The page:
Member, Association for Asian Studies (AAS)
Member, American Historical Association (AHA)
University Colleges Union (UCU)
Editorial positions
Editorial advisory board, Modern Asian Studies 
Editorial board member, Global Intellectual History 
I welcome inquiries from prospective postgraduate students interested in transnational and transregional approaches to the study of East Asia, particularly connections to Southeast Asia, from c. 1850 to the present day.



Taming Babel: Language in the Making of Malaysia (Cambridge: Cambridge University Press, 2016). Winner of the Association for Asian Studies' Harry J. Benda Prize, 2018.

Articles and chapters
'Weeping Qingdao Tears Abroad: Locating Chinese Publics in Colonial Malaya, circa 1919'. Itinerario, Vol. 44, no. 2 (2020), 316-340.

‘Asian Lessons in the Cold War Classroom: Trade Union Networks and the Multidirectional Pedagogies of the Cold War in Asia.’ Journal of Social History, Vol. 53, no. 2 (December 2019), pp. 429-53.

‘The 1952 Asian-Pacific Peace Conference in Beijing and the making of the Third World.’ Journal of World History, Vol. 30, nos. 1-2 (June 2019), pp. 21-53.

Co-author. ‘A Manifesto for Collaboration: Unearthing Networks of Decolonisation’, Radical History Review: Special Issue on the Global South, no. 131, May 2018, pp. 176-182.

‘What colonial legacy? The Dewan Bahasa dan Pustaka (House of Language) and Malaysia’s cultural decolonisation,’ in Cultures of Decolonisation: Transnational productions and practices, 1945–70, eds. Ruth Craggs and Claire Wintle (Manchester University Press, 2016), pp. 245-64.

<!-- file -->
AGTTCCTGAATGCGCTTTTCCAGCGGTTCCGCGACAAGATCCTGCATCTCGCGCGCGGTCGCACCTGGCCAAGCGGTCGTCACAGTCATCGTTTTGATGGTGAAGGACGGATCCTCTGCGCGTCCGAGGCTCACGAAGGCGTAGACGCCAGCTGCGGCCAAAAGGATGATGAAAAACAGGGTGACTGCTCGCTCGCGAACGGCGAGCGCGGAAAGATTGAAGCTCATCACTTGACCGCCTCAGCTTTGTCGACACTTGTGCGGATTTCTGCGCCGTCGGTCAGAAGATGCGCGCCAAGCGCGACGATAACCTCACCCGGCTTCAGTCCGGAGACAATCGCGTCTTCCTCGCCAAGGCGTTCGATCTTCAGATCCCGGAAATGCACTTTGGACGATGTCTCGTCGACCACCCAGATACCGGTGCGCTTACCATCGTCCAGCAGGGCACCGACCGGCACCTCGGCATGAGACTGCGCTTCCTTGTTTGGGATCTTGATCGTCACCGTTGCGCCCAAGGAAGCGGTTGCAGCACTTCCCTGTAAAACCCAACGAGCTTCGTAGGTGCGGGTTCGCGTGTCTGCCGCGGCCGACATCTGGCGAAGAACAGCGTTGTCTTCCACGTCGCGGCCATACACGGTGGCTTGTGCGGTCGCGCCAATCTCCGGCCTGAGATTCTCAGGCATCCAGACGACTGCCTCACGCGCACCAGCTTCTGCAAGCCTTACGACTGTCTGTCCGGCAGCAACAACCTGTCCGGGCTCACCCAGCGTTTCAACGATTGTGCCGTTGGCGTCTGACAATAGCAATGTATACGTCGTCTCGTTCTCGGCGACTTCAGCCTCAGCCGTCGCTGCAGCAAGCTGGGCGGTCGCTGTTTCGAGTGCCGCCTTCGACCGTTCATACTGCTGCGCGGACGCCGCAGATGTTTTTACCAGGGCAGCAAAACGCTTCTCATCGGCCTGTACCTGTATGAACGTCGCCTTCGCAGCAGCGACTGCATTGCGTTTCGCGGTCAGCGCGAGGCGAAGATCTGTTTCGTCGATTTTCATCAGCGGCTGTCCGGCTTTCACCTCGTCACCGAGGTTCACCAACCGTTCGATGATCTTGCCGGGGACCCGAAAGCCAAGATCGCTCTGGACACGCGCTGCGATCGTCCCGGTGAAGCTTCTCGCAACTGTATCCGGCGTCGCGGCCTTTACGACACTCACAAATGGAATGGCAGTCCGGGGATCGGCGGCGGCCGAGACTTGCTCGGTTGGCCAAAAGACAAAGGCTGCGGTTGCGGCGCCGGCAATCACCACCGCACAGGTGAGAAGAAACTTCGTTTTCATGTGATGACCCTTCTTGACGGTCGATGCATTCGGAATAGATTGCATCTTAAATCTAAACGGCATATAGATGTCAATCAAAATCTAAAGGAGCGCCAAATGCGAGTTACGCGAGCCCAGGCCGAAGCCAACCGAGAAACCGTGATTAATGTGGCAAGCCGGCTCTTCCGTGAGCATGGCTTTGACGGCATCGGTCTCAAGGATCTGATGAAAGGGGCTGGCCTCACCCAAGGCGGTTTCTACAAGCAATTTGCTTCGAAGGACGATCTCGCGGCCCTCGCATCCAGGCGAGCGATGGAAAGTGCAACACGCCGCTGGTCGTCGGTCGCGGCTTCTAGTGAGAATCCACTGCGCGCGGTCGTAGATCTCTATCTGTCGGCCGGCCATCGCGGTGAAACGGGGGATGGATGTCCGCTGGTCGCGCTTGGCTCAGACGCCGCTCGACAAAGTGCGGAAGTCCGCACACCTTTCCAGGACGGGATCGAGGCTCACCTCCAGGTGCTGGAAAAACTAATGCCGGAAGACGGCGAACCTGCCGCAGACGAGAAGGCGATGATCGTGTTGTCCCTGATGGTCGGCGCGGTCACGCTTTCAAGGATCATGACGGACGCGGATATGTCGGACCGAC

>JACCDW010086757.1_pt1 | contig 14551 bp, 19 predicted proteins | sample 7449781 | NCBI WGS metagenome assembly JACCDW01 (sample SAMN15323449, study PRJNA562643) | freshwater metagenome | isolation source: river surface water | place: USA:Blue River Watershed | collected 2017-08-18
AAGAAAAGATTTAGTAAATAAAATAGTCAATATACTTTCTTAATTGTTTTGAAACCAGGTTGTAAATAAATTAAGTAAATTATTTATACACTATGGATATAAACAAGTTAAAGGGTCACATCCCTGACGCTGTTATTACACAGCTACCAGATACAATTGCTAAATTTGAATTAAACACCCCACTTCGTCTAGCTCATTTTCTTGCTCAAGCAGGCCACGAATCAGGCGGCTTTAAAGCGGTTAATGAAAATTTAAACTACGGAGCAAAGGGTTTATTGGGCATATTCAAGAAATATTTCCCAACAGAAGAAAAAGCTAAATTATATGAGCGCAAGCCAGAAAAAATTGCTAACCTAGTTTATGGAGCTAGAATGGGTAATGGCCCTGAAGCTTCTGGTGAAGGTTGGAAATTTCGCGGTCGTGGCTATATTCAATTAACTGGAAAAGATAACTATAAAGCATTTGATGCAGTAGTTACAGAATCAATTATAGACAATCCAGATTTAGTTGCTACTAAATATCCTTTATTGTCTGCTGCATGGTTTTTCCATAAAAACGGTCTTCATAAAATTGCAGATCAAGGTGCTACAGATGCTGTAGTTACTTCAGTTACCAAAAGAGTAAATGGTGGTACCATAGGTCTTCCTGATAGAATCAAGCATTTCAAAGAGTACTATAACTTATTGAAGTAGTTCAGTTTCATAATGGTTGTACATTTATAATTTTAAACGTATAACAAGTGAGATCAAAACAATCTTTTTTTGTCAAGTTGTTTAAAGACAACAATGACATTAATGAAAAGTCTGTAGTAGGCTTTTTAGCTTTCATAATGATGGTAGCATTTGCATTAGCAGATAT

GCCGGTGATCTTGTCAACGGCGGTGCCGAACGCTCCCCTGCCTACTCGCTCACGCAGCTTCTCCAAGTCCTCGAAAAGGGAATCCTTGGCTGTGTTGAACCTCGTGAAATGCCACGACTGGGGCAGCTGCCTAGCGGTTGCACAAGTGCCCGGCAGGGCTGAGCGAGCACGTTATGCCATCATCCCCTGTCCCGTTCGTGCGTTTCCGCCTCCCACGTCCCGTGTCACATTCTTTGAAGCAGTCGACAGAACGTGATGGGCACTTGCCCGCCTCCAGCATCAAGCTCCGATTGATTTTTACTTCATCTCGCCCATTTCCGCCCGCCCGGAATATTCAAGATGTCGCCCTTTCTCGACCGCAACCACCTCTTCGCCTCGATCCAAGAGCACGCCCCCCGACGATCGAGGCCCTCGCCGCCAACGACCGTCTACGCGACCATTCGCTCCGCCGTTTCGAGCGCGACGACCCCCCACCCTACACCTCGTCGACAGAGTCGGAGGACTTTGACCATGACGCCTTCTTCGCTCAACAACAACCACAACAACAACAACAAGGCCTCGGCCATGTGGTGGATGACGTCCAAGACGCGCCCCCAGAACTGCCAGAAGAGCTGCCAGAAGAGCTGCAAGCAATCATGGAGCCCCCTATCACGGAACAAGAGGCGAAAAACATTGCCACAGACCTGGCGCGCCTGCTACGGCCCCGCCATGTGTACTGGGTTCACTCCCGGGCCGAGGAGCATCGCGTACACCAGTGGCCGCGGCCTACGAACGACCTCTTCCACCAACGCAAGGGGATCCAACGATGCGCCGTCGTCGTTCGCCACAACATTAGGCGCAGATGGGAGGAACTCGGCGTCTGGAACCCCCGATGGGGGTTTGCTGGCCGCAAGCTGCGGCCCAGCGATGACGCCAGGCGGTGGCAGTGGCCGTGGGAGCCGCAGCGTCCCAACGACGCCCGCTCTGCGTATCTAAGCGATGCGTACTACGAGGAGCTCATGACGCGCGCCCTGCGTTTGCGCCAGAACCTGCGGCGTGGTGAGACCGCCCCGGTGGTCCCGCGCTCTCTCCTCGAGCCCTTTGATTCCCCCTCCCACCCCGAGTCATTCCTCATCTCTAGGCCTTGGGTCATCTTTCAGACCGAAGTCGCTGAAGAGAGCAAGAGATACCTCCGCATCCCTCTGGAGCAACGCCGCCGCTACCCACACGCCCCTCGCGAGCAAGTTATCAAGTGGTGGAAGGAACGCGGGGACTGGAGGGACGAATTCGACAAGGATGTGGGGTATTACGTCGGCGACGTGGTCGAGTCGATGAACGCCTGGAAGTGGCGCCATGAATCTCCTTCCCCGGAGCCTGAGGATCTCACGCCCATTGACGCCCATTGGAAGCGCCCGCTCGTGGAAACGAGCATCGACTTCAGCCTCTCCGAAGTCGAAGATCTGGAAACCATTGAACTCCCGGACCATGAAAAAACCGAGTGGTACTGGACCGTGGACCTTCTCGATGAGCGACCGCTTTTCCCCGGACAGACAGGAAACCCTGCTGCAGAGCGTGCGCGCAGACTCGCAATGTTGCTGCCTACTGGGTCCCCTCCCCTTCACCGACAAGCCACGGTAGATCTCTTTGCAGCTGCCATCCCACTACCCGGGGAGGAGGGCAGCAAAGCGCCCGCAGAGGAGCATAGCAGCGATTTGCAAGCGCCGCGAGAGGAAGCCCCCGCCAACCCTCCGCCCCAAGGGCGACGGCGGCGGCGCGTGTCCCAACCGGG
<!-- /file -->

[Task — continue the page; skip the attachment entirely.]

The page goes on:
‘“Do you own non-Chinese mui tsai?” Reexamining Race and Female Servitude in Malaya and Hong Kong, 1919-1939’, Modern Asian Studies Vol. 46, No. 6 (November 2012), pp. 1736-63.

‘Age as a Category of Gender Analysis: Servant Girls, Modern Girls, and Gender in Southeast Asia,’ Journal of Asian Studies Vol. 71, No. 4 (November 2012), pp. 975-90.

‘Reflections on Feminism, Blogging and the Historical Profession’, Journal of Women’s History, Vol. 22, No. 4, December 2010, pp. 235-43.
Reviews and literary writing
Review of Ong Soon Keong, Coming Home to a Foreign Country: Xiamen and Returned Overseas Chinese, 1843–1938 (Ithaca, NY: Cornell University Press, 2021). China Quarterly, 2022. 
‘Letters to China’, review of Hong Liu and Gregor Benton, Dear China: Emigrant Letters and Remittances, 1820-1980 (Berkeley: University of California Press, 2018). Los Angeles Review of Books, China Channel, January 2020
‘Home is Everywhere’, review of Wang Gungwu, Home is Not Here (Singapore: NUS Press, 2018).  Los Angeles Review of Books: China Channel, 7 October 2019. Originally published in the Mekong Review, February 2019.
‘Class in the Chinese diaspora’, review of Donald Nonini, Getting By: Class and State Formation among Chinese in Malaysia (Ithaca: Cornell University Press). Journal of Chinese Overseas, Vol. 13, No. 2 (December 2017), pp. 291-92.
'DevonThink, Digital Research and the Paperless Dream’, AHA Perspectives on History, October 2012.

'Sticks and stones in the Allah controversy', East Asia Forum, June 2010
Digital media
Chinese go home: A film by Rachel Leow (2021) [YouTube]
Afro-Asian Networks visualized: A digital visualization of the movements of non-state Asian and African actors in the Cold War (Lead designer) [Link to visualisation] [Instructional video on usage] [Project website